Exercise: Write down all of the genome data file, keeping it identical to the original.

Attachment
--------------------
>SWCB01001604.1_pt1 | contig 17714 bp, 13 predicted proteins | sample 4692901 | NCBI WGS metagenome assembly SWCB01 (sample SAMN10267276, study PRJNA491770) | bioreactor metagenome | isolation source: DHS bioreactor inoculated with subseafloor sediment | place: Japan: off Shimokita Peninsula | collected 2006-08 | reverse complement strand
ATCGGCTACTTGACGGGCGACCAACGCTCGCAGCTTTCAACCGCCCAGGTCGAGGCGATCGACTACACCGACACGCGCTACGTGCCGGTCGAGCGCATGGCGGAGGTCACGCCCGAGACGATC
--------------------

>SWCB01001604.1_pt1 | contig 17714 bp, 13 predicted proteins | sample 4692901 | NCBI WGS metagenome assembly SWCB01 (sample SAMN10267276, study PRJNA491770) | bioreactor metagenome | isolation source: DHS bioreactor inoculated with subseafloor sediment | place: Japan: off Shimokita Peninsula | collected 2006-08 | reverse complement strand
ATCGGCTACTTGACGGGCGACCAACGCTCGCAGCTTTCAACCGCCCAGGTCGAGGCGATCGACTACACCGACACGCGCTACGTGCCGGTCGAGCGCATGGCGGAGGTCACGCCCGAGACGATC